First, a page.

He received them in his dressing-room, and in answer to their appeals to his former political professions, he said, “Gentlemen, I perceive that you are going far beyond the mark :you wish for a revolution, and to establish some sort of republic, or God knows what sort of system,- I wish no such thing: and you have mistaken me entirely. But I have no time to discuss forms of government now ; for I am just going under the hands of the barber. Sit down, however ; you may amuse yourselves with a book whilst I am dress


He then directed his servant to go for a particular book, which, having opened, he presented to one of them, with a leaf folded down, saying :-" There, Sir, read, -read pro bono publico: you will there find. opinions on republicanism which I think you will allow to be incontrovertible: they are the opinions of an excellent man and a sound constitutional lawyer, Delamere, Earl of Warrington. Although firmly attached to William the Third, he delivered that charge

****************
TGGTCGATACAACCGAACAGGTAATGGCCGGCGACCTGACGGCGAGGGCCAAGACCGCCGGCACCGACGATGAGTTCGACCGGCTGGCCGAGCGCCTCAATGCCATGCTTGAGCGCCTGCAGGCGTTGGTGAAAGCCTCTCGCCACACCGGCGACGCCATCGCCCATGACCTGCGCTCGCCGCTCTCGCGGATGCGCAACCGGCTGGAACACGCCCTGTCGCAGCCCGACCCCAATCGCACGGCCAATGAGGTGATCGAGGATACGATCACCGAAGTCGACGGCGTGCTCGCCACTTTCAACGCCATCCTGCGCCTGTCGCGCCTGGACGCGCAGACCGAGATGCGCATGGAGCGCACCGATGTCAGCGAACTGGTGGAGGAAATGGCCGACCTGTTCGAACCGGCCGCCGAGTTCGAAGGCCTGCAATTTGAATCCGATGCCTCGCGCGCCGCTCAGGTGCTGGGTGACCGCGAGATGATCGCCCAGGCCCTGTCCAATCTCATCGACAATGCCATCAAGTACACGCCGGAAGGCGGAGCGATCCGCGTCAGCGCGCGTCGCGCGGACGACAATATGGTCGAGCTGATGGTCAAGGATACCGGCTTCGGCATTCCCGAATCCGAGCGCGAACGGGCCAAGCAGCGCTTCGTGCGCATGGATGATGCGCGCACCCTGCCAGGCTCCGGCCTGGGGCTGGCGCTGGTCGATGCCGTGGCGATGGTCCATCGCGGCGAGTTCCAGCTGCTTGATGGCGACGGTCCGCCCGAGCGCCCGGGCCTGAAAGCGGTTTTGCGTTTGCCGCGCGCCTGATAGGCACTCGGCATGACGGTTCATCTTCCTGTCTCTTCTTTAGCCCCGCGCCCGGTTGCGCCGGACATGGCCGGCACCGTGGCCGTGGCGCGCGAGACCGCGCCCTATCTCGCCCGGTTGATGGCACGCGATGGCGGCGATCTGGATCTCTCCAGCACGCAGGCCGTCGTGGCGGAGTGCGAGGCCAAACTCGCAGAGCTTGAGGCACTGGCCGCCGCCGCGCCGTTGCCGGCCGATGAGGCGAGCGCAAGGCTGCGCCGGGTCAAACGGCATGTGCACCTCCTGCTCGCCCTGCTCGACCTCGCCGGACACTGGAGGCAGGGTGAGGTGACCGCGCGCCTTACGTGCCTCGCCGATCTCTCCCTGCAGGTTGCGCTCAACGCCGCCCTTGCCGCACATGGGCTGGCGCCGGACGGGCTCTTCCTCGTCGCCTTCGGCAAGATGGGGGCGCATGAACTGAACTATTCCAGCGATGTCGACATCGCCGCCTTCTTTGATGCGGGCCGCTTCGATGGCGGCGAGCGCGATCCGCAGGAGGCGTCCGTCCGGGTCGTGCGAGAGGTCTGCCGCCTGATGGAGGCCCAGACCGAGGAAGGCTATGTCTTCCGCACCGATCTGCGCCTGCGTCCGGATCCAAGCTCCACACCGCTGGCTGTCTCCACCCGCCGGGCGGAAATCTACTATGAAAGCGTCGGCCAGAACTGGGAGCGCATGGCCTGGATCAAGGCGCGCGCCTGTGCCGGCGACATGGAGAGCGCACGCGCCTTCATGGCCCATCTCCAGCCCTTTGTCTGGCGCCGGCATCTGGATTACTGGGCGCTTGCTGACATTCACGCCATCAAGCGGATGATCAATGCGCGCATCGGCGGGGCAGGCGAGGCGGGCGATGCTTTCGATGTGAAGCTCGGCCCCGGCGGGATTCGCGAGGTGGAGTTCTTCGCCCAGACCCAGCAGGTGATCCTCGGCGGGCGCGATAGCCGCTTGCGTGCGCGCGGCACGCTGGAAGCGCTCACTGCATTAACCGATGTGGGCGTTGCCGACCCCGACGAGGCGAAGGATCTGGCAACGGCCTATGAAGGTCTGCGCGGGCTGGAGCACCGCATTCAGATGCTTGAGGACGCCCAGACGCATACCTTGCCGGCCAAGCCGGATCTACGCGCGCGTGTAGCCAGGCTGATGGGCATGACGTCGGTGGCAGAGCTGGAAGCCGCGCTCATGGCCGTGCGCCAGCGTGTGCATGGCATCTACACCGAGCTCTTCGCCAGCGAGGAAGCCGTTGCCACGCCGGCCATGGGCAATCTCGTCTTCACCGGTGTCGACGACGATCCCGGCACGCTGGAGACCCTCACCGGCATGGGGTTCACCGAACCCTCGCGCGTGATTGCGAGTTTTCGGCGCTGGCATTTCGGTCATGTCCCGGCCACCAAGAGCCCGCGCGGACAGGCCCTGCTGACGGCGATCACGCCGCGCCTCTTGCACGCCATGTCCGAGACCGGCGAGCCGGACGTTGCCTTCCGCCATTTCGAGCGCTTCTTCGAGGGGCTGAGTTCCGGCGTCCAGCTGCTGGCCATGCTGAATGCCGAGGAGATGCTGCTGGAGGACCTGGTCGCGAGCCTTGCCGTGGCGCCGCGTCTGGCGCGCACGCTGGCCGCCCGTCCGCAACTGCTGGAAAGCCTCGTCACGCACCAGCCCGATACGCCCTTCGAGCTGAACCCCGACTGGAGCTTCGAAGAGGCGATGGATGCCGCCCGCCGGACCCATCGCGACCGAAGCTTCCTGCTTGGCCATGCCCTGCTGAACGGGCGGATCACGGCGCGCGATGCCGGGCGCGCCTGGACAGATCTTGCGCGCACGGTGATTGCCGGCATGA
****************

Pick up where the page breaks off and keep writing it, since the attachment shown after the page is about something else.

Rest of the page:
to the grand jury of Wiltshire, not long before the abdication of James the Second."

The gentleman read as follows :—"I am apt to believe that those persons who are not contented with the government of England, have not considered aright what a commonwealth is. A commonwealth makes a sound and shadow of liberty to the people, but in reality is but a monarchy under another name. For, if monarchy be tyranny under a single person, a commonwealth is tyranny under several persons : as many persons that govern, so many tyrants ; but, let it be the best that can be, yet the people under any commonwealth enjoy not that liberty which we do.

“ Gentlemen, as the excellency of the English government is an argument sufficient to dissuade any

of us from the least attempt at alteration ; so, experience has taught us, that no sort of government but that under which we live, will suit or agree with England. Let us but consider the late troubles : how many several kinds of government were then set up, one after another ! All ways were tried, but nothing would do, till we were returned to our old and ancient way.